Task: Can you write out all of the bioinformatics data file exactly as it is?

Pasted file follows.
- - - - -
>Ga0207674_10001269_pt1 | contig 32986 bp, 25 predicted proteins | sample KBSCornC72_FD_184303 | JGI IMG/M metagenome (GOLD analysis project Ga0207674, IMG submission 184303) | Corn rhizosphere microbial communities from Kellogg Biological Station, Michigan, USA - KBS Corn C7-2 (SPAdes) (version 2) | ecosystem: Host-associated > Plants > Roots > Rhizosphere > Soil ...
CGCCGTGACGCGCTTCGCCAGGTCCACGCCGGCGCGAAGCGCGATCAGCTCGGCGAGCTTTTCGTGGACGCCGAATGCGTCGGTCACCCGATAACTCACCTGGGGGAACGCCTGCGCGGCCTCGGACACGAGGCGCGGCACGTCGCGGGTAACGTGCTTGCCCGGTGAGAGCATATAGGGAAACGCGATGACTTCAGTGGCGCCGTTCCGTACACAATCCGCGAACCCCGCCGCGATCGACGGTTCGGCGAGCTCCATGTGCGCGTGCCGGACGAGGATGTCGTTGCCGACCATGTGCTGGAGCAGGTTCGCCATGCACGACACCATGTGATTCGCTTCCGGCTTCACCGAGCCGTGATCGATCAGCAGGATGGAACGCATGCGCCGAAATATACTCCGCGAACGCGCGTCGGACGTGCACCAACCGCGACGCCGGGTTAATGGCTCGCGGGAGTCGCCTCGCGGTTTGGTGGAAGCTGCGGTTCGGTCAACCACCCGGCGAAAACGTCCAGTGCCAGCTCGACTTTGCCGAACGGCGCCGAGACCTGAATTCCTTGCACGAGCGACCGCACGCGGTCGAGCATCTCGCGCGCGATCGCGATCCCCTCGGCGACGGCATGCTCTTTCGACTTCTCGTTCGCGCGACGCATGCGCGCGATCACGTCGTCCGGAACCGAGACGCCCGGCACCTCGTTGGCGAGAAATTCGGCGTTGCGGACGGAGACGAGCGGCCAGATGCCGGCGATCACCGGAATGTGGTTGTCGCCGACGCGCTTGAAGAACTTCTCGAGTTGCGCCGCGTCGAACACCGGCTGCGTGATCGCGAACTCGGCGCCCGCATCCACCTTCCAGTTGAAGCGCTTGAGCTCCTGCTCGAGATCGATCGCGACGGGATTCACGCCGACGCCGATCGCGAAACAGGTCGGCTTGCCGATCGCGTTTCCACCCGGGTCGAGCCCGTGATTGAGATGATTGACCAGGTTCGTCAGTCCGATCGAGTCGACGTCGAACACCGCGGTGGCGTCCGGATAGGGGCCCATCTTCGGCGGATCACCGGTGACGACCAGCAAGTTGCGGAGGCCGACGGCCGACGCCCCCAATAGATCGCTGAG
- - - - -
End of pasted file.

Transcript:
>Ga0207674_10001269_pt1 | contig 32986 bp, 25 predicted proteins | sample KBSCornC72_FD_184303 | JGI IMG/M metagenome (GOLD analysis project Ga0207674, IMG submission 184303) | Corn rhizosphere microbial communities from Kellogg Biological Station, Michigan, USA - KBS Corn C7-2 (SPAdes) (version 2) | ecosystem: Host-associated > Plants > Roots > Rhizosphere > Soil ...
CGCCGTGACGCGCTTCGCCAGGTCCACGCCGGCGCGAAGCGCGATCAGCTCGGCGAGCTTTTCGTGGACGCCGAATGCGTCGGTCACCCGATAACTCACCTGGGGGAACGCCTGCGCGGCCTCGGACACGAGGCGCGGCACGTCGCGGGTAACGTGCTTGCCCGGTGAGAGCATATAGGGAAACGCGATGACTTCAGTGGCGCCGTTCCGTACACAATCCGCGAACCCCGCCGCGATCGACGGTTCGGCGAGCTCCATGTGCGCGTGCCGGACGAGGATGTCGTTGCCGACCATGTGCTGGAGCAGGTTCGCCATGCACGACACCATGTGATTCGCTTCCGGCTTCACCGAGCCGTGATCGATCAGCAGGATGGAACGCATGCGCCGAAATATACTCCGCGAACGCGCGTCGGACGTGCACCAACCGCGACGCCGGGTTAATGGCTCGCGGGAGTCGCCTCGCGGTTTGGTGGAAGCTGCGGTTCGGTCAACCACCCGGCGAAAACGTCCAGTGCCAGCTCGACTTTGCCGAACGGCGCCGAGACCTGAATTCCTTGCACGAGCGACCGCACGCGGTCGAGCATCTCGCGCGCGATCGCGATCCCCTCGGCGACGGCATGCTCTTTCGACTTCTCGTTCGCGCGACGCATGCGCGCGATCACGTCGTCCGGAACCGAGACGCCCGGCACCTCGTTGGCGAGAAATTCGGCGTTGCGGACGGAGACGAGCGGCCAGATGCCGGCGATCACCGGAATGTGGTTGTCGCCGACGCGCTTGAAGAACTTCTCGAGTTGCGCCGCGTCGAACACCGGCTGCGTGATCGCGAACTCGGCGCCCGCATCCACCTTCCAGTTGAAGCGCTTGAGCTCCTGCTCGAGATCGATCGCGACGGGATTCACGCCGACGCCGATCGCGAAACAGGTCGGCTTGCCGATCGCGTTTCCACCCGGGTCGAGCCCGTGATTGAGATGATTGACCAGGTTCGTCAGTCCGATCGAGTCGACGTCGAACACCGCGGTGGCGTCCGGATAGGGGCCCATCTTCGGCGGATCACCGGTGACGACCAGCAAGTTGCGGAGGCCGACGGCCGACGCCCCCAATAGATCGCTGAG